I’ve been thinking recently about what it means to be an American, to have a shared stake in this country and its fortunes. In some ways the question is unanswerable: We are a diverse country, and we each answer the question in our own way.
Yet there are traits in common that resonate across communities and political beliefs. You could start, for instance, with a belief in the promise and ideals of the United States, in its Constitution and laws, and perhaps above all in the independence and opportunity that many Americans consider their birthright.
Yet all along we’ve balanced this quest for liberty with a sense of responsibility. As an American, you accept certain responsibilities: to cast an informed vote; to respect the laws and if you disagree with them to work through the system to change them; to defend the Constitution; and to respect the rights, beliefs, and opinions of others.
This last is not a nice-to-have add-on. It’s baked into our system. The success of American democracy rests on all sorts of values: open-mindedness, civility, competence. But we also possess a restless and impressive desire to make things better — to improve our communities and the lives of the people who live in them. At its heart, the American system — our representative democracy — is about how we resolve our differences in order to move forward.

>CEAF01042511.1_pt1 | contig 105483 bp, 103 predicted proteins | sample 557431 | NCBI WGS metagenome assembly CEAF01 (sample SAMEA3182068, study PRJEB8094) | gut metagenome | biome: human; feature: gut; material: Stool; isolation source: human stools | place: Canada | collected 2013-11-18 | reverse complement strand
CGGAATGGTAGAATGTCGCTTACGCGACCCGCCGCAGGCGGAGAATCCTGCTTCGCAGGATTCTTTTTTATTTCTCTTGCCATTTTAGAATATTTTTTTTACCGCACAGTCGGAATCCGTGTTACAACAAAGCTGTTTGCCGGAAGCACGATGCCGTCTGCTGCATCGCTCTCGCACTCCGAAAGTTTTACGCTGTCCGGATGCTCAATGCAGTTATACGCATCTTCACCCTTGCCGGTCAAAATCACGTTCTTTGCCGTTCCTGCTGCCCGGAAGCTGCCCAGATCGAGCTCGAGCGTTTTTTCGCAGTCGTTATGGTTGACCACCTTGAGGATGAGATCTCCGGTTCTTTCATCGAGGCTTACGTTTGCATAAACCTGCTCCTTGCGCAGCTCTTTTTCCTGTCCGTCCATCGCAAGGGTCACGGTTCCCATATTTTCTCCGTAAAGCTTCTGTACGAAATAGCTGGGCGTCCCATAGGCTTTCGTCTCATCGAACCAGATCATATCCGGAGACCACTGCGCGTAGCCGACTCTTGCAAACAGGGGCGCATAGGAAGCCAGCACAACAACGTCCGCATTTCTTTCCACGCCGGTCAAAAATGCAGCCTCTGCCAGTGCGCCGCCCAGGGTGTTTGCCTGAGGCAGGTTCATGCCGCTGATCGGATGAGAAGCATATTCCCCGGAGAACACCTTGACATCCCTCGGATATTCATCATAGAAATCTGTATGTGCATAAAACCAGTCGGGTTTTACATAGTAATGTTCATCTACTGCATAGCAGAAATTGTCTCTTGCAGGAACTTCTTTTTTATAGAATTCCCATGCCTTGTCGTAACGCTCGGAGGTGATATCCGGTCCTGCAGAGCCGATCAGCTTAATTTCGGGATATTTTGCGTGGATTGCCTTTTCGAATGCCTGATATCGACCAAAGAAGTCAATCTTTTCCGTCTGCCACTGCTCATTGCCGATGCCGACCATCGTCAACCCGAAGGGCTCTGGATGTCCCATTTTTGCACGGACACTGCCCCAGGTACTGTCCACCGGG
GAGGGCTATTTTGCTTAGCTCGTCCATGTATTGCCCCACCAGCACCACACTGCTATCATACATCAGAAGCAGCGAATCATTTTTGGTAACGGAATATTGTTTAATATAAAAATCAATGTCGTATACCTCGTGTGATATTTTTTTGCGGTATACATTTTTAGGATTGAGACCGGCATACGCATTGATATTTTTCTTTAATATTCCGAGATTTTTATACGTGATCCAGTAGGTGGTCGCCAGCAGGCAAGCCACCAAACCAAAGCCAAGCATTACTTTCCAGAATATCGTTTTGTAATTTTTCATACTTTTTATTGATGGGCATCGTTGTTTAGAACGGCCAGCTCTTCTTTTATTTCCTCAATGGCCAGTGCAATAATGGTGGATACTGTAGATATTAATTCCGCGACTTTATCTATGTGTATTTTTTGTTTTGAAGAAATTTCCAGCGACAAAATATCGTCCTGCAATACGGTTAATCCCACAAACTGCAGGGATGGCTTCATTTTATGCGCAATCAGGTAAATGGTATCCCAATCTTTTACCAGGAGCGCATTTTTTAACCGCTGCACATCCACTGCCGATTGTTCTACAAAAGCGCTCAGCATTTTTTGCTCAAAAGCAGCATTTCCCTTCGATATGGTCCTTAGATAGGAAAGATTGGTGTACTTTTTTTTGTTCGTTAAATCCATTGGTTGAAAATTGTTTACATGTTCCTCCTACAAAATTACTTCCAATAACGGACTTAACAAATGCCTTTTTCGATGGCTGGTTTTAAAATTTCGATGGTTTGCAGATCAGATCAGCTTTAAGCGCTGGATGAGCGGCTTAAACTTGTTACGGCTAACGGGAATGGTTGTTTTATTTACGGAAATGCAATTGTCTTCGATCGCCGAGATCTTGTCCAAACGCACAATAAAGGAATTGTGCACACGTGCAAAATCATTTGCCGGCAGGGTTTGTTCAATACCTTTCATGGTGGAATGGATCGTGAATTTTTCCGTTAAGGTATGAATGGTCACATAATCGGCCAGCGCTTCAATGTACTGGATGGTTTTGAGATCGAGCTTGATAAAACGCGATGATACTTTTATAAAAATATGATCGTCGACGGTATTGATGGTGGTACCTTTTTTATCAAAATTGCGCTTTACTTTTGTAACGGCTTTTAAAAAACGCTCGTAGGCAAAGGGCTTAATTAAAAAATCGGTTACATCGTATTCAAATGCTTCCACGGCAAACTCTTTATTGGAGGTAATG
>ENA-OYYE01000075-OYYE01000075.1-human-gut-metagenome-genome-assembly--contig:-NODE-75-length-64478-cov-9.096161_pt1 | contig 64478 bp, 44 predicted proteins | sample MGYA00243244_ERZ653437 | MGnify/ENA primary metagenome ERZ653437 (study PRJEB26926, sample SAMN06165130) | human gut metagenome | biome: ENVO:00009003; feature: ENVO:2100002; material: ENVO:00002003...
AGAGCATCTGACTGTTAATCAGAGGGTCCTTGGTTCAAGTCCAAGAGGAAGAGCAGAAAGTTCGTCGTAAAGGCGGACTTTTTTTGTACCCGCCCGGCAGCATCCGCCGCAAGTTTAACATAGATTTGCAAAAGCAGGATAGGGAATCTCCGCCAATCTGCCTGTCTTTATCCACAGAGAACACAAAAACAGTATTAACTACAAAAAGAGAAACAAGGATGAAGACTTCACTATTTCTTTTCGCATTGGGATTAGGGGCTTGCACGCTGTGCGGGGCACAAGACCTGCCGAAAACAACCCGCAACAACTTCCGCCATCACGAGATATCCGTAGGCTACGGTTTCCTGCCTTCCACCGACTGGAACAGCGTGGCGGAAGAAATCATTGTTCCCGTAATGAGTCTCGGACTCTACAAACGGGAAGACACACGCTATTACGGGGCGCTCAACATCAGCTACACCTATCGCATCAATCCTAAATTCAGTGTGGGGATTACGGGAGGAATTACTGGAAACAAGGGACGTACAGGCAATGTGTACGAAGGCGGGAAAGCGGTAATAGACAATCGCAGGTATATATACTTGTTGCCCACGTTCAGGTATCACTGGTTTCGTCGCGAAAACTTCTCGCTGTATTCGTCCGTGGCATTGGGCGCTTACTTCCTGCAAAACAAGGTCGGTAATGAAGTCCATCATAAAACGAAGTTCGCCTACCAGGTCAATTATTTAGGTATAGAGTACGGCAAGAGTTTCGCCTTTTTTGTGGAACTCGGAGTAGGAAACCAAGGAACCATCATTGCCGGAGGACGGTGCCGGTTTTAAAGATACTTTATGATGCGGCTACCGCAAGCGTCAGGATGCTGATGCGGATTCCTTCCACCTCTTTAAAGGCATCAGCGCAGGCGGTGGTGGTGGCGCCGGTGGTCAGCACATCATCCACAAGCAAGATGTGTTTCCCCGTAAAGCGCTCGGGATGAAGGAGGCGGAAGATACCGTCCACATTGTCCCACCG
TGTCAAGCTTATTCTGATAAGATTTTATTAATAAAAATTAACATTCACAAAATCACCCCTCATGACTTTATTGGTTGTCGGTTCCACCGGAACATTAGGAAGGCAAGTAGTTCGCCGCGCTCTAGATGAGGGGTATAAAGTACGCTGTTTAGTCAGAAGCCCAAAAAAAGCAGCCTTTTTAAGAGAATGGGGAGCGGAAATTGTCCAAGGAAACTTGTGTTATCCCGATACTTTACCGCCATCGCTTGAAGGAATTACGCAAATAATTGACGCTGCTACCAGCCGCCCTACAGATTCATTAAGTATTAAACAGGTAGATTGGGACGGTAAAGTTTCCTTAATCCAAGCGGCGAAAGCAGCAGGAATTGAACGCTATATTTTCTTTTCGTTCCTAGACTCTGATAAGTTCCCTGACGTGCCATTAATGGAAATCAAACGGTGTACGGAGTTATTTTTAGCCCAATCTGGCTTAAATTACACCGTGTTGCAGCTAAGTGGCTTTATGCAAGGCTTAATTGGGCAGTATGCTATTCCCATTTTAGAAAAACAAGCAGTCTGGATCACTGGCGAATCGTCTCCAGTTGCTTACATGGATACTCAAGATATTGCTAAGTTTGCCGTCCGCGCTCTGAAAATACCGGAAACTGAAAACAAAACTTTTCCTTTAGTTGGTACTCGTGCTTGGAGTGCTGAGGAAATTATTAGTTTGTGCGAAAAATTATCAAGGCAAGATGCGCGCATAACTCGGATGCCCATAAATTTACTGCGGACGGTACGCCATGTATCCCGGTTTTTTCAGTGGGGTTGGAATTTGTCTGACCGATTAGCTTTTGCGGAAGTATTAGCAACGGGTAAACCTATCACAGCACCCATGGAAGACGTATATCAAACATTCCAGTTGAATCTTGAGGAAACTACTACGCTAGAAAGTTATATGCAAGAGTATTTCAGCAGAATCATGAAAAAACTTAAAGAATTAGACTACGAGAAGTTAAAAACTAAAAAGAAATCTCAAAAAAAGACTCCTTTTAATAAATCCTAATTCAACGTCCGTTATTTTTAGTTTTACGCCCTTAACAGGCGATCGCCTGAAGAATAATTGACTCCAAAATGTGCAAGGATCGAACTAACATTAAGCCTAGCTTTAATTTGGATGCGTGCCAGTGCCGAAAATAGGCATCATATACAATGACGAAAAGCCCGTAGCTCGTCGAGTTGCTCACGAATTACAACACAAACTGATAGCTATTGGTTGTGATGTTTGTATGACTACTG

This means we solve our problems together, by working with all kinds of people, trying to forge common ground and communicate our ideas effectively. In the end, this means that the country depends on a set of common virtues in its citizens — mutual respect, tolerance, humility, honesty, and a willingness to step up to challenges — that underlie our ability to make progress together.
All of this may seem starry-eyed these days. There are plenty of Americans who have no patience for those on the other side. Yet the basic need we confront as Americans has not changed, and that is to use the political system to resolve our challenges.
There are all kinds of fault lines in American politics right now. Resolving them is an ongoing challenge. But being an American means confronting that task, doing our best to find solutions that most Americans can live with — and recognizing that the chance to do all this as ordinary citizens is one of the gifts that being an American bestows on us.
Lee Hamilton is a Senior Advisor for the Indiana University Center on Representative Government. He was a member of the U.S. House of Representatives for 34 years.